While at first blush it feels intimidating to try discovering a parallel universe, it’s actually not that hard. Since there is a universe for every single physical possibility, all you have to do is think of all the things which will have ever been physically possible.

The easy ones come quickly – just think of, say, a universe where your hand was slightly to the left, or to the right, or making bunny fingers. If it is possible, it must exist. Although it defies all known laws of propriety and logic, for example, there must be a universe where the Pope suddenly starts dancing in the middle of Mass, without his psychological state being in any way different than it is in our own universe.

Besides these really obvious universes, you could also hypothesize alternate histories or societies. Every work of fiction ever made which does not involve magic definitely exists, for example, and every conjectured alternate history, no matter how unrealistic it may seem. Everything in the universe has an equal chance of being immensely important, or immensely insignificant.

That said, the majority of alternate universes are probably those which bear absolutely no bearing to our own reality. Not because the societies in these worlds are so different, but because the physical properties are. There must be universes which are composed of nothing but floating atoms, or no atoms, or all atoms. Or universes where objects suddenly dematerialize or explode. These universes may be less fun to think up individually, as much of it would just be a matter of saying an atom is here rather than there, but it would be a rewarding exercise to develop a method to list these efficiently.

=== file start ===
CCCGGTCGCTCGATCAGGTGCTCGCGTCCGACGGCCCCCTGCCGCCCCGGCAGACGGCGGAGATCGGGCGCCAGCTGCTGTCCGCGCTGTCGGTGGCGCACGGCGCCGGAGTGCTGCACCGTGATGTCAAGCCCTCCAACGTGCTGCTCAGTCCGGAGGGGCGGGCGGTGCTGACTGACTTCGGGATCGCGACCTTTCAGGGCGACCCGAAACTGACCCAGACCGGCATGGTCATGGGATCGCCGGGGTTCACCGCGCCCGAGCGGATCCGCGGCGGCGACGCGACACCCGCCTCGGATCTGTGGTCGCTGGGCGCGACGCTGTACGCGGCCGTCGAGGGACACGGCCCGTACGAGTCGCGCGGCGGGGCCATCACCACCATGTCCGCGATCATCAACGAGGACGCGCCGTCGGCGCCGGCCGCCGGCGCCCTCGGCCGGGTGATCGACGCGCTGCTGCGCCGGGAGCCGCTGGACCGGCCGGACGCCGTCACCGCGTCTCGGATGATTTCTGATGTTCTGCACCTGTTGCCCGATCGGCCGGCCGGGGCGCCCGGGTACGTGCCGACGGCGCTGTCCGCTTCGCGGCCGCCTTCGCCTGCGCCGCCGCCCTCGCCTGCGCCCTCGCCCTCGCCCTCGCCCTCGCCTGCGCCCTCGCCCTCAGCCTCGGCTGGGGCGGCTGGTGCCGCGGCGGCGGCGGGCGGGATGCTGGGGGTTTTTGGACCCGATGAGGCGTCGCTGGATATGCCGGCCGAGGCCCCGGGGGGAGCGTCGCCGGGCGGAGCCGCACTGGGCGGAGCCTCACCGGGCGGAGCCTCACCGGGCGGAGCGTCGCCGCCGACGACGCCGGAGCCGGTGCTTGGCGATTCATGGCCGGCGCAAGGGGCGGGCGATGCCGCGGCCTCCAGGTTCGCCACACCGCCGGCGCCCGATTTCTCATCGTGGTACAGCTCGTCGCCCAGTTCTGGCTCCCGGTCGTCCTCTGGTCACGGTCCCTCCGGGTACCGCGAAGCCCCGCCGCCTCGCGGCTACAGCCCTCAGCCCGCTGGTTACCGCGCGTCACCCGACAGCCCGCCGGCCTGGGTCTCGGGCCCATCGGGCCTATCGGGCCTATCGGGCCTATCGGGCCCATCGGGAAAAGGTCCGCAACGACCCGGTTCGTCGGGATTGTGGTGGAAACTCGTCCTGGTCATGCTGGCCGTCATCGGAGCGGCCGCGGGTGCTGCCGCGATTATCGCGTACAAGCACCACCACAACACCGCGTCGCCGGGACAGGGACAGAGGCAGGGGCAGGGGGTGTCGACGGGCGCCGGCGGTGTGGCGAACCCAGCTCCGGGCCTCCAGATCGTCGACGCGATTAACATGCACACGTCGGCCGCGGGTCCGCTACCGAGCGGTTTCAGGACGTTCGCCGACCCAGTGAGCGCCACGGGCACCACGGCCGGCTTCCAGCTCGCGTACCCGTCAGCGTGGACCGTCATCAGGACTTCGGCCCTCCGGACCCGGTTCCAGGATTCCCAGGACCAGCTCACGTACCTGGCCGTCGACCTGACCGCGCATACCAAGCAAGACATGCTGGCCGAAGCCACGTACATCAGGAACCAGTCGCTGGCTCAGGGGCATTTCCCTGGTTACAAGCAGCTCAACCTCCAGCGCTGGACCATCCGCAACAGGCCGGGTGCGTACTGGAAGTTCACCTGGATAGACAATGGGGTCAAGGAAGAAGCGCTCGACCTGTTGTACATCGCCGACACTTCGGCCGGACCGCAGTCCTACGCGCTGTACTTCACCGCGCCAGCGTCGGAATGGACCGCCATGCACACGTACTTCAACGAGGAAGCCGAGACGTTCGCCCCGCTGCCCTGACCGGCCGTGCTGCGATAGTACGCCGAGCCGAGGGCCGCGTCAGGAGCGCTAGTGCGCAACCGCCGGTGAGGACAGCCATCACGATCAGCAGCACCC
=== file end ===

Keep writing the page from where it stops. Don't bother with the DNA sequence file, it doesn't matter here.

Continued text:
The big challenge is to discover where the limits are. Are the laws of nature identical throughout the universe? Is magic possible? Some multiverse theories are anchored on the idea that the laws of physics are different in different universes, and that those universes are, in fact, the consequences of these different laws. Myself, I verge towards assuming that the rules are the same wherever you go, though the list I have drafted does not fully reflect that. It’s for you to decide for yourself what to think (or for the scientists, I suppose).

A final thing to ponder is to ask why our universe is so well ordered, if anything which is physically possible is possible. The easy answer would be to say that this universe only seems so well ordered because it is the only one we know, but that doesn’t satisfy me. After all, there must be an infinite amount of other universes which seemed to be coherent too, until they suddenly exploded for some reason, or until everyone’s hat disappeared.